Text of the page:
Mark,
A great book to consider along these lines is by a pastor (David Hansen) called Long Wandering Prayer. Find some great pull-quotes from it at: http://www.davidmays.org/BookNotes04/HanLong.html



report abuse
 

Ray

posted January 12, 2009 at 7:51 pm


One of the challenges facing the Church today is finding ways to remain relevant to the culture. When I was growing up I don’t remember my parents being nearly as busy as my wife and I are. And I wasn’t nearly as busy as my kids are. Lifestyles today are just different than they were a generation or two ago. I’m not complaining, just making an observation. I applaude the efforts to adapt the Church and its message to new paradigms, as long as the content isn’t diluted and traditionas are not compromised.



report abuse
 

Post a Comment

By submitting these comments, I agree to the beliefnet.com terms of service, rules of conduct and privacy policy (the "agreements"). I understand and agree that any content I post is licensed to beliefnet.com and may be used by beliefnet.com in accordance with the agreements.



Previous Posts

More blogs to enjoy!!!
Thank you for visiting Mark D. Roberts. This blog is no longer being updated. Please enjoy the archives. Here are some other blogs you may also enjoy: Red Letters with Tom Davis Recent prayer post on Prayables Most Recent Inspiration blog post Happy Reading!  

posted 2:09:11pm Aug. 27, 2012 | read full post »

Why Did Jesus Have to Die? Conclusions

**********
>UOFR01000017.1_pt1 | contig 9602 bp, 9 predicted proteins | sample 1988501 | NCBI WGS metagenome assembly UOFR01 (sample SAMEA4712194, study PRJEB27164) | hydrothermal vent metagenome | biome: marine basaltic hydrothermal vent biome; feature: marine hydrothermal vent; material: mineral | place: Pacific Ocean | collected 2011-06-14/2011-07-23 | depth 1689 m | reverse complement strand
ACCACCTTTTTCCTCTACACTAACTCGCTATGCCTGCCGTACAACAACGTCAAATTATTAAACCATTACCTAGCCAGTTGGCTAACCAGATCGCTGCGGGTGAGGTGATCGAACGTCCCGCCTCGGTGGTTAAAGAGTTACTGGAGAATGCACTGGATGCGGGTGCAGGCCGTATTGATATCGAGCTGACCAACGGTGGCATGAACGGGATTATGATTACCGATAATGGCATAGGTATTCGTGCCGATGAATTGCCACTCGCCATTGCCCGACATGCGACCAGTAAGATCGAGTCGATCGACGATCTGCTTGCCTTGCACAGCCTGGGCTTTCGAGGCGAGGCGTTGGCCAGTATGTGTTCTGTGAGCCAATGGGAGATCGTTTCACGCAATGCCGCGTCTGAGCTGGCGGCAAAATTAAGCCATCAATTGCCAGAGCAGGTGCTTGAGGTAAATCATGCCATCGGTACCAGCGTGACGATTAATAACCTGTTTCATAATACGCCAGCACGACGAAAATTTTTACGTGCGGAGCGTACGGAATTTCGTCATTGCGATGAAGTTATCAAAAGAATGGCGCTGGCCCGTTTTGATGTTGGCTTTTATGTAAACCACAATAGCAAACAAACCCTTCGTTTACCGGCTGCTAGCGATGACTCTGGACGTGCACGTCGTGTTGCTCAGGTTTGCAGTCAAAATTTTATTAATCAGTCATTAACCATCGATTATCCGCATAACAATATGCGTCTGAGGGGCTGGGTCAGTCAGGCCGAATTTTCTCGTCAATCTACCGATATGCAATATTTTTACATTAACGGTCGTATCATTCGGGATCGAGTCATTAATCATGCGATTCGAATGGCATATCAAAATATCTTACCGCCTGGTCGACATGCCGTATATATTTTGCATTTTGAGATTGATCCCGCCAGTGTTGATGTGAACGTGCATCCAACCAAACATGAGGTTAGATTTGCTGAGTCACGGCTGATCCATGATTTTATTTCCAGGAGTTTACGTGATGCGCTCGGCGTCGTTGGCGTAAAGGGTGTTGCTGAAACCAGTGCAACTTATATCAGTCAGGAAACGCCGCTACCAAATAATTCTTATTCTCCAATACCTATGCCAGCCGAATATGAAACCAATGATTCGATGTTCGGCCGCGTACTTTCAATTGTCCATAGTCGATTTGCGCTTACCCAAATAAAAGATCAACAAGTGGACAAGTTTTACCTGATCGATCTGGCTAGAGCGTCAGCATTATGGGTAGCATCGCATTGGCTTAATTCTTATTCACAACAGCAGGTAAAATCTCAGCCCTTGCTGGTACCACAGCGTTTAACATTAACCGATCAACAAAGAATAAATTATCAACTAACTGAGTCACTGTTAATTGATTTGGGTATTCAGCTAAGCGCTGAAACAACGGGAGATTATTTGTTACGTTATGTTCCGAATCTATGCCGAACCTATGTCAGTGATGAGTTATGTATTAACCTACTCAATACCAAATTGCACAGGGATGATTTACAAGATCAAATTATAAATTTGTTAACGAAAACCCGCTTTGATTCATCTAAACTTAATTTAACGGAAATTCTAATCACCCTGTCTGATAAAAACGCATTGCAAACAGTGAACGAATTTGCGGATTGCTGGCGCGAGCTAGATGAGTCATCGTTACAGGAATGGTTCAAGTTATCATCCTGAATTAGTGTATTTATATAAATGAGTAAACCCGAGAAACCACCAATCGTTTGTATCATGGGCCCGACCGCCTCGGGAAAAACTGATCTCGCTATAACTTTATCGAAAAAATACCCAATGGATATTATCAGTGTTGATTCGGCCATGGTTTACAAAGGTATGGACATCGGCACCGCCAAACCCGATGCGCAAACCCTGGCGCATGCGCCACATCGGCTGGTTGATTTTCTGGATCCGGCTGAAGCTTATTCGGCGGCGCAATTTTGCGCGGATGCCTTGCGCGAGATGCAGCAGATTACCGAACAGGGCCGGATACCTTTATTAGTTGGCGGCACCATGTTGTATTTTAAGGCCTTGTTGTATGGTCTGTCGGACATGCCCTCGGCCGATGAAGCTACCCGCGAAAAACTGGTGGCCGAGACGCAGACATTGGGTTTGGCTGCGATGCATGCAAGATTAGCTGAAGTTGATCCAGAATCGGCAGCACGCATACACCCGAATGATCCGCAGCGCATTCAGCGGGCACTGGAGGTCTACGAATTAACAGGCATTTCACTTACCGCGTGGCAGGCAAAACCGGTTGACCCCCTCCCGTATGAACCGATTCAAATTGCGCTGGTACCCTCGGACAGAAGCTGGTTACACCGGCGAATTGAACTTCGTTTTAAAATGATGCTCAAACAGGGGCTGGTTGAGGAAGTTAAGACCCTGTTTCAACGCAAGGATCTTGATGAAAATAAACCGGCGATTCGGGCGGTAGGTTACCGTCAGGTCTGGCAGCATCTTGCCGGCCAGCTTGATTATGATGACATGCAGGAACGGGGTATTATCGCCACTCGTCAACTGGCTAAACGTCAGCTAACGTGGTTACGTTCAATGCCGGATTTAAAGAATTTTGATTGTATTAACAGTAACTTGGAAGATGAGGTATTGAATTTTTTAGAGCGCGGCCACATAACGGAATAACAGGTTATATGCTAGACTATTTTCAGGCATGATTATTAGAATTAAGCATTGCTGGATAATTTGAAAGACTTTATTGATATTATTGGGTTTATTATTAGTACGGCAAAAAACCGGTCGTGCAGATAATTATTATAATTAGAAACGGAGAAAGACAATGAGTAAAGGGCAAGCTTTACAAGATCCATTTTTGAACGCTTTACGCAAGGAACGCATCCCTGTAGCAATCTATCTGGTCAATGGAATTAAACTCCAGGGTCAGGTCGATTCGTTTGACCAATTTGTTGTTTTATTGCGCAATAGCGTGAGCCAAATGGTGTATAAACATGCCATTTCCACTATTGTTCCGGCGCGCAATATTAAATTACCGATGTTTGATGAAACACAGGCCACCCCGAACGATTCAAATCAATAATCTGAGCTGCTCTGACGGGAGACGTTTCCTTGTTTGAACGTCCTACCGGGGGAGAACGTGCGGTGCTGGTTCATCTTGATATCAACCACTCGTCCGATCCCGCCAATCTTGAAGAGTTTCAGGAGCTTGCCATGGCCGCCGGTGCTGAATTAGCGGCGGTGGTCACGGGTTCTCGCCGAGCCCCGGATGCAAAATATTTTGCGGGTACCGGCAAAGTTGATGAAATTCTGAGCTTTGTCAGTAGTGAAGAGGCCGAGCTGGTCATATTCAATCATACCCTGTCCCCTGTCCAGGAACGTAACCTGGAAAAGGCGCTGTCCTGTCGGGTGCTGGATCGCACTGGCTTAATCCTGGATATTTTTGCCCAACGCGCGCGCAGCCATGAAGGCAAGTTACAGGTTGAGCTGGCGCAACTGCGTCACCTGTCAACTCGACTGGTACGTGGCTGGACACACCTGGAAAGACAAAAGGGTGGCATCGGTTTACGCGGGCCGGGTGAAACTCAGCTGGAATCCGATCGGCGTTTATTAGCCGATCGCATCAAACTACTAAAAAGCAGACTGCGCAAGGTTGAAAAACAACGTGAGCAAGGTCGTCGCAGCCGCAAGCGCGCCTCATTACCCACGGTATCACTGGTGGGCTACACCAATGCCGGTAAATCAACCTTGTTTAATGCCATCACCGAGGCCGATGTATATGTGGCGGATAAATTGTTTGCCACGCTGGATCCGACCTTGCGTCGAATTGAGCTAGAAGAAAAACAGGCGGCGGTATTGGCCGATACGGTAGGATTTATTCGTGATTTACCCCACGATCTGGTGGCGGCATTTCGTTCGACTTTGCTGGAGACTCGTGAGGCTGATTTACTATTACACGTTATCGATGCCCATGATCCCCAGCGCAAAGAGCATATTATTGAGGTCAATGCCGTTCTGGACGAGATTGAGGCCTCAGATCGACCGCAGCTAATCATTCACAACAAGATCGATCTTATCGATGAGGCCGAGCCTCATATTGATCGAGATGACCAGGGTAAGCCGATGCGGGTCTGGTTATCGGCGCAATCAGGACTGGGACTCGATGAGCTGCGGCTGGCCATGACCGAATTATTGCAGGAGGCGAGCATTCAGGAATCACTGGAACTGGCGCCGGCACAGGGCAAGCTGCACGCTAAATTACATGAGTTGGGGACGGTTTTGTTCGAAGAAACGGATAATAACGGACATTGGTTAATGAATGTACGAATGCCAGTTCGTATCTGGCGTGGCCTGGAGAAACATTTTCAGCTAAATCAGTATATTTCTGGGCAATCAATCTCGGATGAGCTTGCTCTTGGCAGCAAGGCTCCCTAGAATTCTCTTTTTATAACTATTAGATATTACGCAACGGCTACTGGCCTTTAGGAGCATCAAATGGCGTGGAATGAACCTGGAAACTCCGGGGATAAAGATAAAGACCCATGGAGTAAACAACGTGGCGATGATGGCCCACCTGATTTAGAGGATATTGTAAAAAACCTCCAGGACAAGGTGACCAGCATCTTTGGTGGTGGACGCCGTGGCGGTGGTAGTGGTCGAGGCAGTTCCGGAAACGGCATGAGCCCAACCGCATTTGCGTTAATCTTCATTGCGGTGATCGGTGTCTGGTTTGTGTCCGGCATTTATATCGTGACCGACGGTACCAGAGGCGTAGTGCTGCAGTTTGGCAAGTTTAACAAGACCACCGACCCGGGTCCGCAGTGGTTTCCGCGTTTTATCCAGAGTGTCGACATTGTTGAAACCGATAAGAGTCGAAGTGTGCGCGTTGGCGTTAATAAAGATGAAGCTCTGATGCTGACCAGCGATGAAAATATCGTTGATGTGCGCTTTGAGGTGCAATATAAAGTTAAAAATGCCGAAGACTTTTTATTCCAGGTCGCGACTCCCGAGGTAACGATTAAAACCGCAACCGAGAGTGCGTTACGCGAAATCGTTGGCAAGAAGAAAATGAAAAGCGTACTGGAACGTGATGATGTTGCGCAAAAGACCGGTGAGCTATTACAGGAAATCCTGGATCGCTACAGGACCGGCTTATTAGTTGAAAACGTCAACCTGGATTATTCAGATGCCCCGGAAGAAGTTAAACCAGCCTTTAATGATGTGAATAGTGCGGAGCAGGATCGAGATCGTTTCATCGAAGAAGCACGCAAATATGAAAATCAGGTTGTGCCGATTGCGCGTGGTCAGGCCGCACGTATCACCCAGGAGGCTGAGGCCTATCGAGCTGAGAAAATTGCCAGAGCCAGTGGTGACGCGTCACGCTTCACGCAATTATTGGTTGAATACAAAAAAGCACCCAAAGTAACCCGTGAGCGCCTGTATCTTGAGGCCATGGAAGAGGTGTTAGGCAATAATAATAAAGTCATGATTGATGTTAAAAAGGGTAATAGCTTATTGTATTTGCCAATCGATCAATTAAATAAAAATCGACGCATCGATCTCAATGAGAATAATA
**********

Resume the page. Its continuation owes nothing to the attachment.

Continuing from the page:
In this series on the death of Jesus, I have presented four different perspectives on why Jesus had to die: Roman, Jewish, Jesus’, and Early Christian. I believe that each of these points of view has merit, and that we cannot fully understand the necessity of Jesus’ death without taking them all

posted 2:47:39am Apr. 11, 2011 | read full post »

Sunday Inspiration from the High Calling
Can We Find God in the City? Psalm 48:1-14 Go, inspect the city of Jerusalem. Walk around and count the many towers. Take note of the fortified walls, and tour all the citadels, that you may describe them to future generations. For that is what God is like. He is our God forever and ever,

posted 2:05:51am Apr. 10, 2011 | read full post »

Why Did Jesus Have to Die? The Perspective of the First Christians, Part 3
An Act and Symbol of Love Perhaps one of the most startling of the early Christian interpretations of the cross was that it was all about love. It’s easy in our day, when crosses are religious symbols, attractive ornaments, and trendy jewelry to associate the cross with love. But, in the first

posted 2:41:47am Apr. 08, 2011 | read full post »

Why Did Jesus Have to Die? The Perspective of the First Christians, Part 2
The Means of Reconciliation In my last post, I examined one of the very earliest Christian statements of the purpose of Jesus’ death. According to the tradition encapsulated in 1 Corinthians 15, Jesus died “for our sins in accordance with the scriptures” (15:3). Yet this text doesn’t expl

posted 2:30:03am Apr. 07, 2011 | read full post »




Report as Inappropriate

You are reporting this content because it violates the Terms of Service.

All reported content is logged for investigation.